Escalator Clause Definition and Legal Meaning
On this page, you'll find the legal definition and meaning of Escalator Clause, written in plain English, along with examples of how it is used.
What is Escalator Clause?
n. a provision in a lease or other agreement in which rent, installment payments or alimony, for example, will increase from time to time when the cost of living index (or a similar gauge) goes up. Often there is a maximum amount of increase (“cap”) and seldom is there a provision for reduction if the cost of living goes down or for deflation instead of inflation.
History and Meaning of Escalator Clause
An escalator clause is a provision in a contract, such as a lease or collective bargaining agreement, that allows for an automatic upward adjustment of payments or wages to keep pace with inflation. This clause operates based on a pre-determined economic index, such as the Consumer Price Index (CPI). This clause is also called an escalation clause or cost of living adjustment clause.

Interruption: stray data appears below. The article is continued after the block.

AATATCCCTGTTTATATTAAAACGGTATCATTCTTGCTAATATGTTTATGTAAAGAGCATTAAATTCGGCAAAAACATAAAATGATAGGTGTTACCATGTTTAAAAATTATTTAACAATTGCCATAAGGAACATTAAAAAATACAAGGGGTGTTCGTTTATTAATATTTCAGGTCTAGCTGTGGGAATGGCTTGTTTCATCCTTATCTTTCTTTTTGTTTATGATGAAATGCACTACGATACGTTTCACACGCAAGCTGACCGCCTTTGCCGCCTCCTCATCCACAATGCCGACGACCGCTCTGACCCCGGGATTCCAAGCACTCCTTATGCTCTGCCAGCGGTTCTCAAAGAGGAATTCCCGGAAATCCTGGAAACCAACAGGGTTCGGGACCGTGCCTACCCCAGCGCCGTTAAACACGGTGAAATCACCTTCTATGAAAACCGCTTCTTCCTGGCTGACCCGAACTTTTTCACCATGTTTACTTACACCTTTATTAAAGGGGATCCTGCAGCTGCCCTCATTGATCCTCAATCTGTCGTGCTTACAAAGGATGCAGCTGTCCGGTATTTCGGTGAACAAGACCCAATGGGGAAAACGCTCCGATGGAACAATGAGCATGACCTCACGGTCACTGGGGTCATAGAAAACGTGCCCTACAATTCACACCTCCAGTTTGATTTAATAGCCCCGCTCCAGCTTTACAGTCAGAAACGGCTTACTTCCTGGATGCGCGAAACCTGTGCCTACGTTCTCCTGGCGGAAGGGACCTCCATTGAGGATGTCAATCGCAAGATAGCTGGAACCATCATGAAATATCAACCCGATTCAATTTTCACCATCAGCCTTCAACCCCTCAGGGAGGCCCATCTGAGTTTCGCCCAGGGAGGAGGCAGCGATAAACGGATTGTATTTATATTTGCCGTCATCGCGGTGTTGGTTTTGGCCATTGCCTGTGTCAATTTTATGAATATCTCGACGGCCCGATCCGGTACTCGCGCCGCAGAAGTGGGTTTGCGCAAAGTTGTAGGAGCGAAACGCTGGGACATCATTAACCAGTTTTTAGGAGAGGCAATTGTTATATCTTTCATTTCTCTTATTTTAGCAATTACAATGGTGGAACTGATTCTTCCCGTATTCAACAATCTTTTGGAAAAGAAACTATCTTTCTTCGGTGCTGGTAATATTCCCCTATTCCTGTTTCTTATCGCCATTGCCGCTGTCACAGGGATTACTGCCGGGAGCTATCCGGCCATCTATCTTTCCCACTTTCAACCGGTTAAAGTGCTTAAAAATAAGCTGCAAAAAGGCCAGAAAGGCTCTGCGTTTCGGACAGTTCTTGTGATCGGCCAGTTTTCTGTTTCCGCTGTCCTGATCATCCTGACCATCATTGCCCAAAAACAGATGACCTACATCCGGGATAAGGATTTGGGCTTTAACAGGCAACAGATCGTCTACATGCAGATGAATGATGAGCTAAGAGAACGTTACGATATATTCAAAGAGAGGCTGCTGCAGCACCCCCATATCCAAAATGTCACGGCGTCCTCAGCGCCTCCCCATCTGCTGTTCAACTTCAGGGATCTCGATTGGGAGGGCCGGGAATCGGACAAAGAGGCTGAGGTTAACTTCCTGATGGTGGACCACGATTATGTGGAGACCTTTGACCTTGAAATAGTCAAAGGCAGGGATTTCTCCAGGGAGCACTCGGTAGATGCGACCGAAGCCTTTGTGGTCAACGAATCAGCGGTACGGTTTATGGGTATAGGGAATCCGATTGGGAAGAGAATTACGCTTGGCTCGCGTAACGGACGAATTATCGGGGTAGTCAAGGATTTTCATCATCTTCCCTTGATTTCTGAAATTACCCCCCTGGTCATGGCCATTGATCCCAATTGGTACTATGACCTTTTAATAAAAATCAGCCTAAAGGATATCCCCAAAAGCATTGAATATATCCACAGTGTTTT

Escalator clauses first gained widespread use during the inflationary period of the 1970s when market prices for goods and services rose significantly, and the purchasing power of money decreased. Today, these clauses are commonly included in employment contracts, rental agreements, and long-term supply contracts to protect the interests of both parties.
Examples of Escalator Clause
- An employer and a union negotiates a five-year employment contract that includes an escalator clause for automatic annual wage increases linked to the CPI.
- A lease agreement between a landlord and tenant that includes an escalation clause for rent increases that automatically adjust based on the CPI.
- A construction contract between a subcontractor and a general contractor has an escalation clause to account for changes in material costs due to inflation.
- A long-term supplier contract with an escalation clause adjusts the price of goods or services every three years according to the CPI.
Legal Terms Similar to Escalator Clause
- Cost of Living Adjustment: An increase in benefits or wages to account for inflation.
- Inflation Hedge: An investment designed to provide protection against inflation.
- Consumer Price Index (CPI): A measure of the average change in prices over time for goods and services typically purchased by households.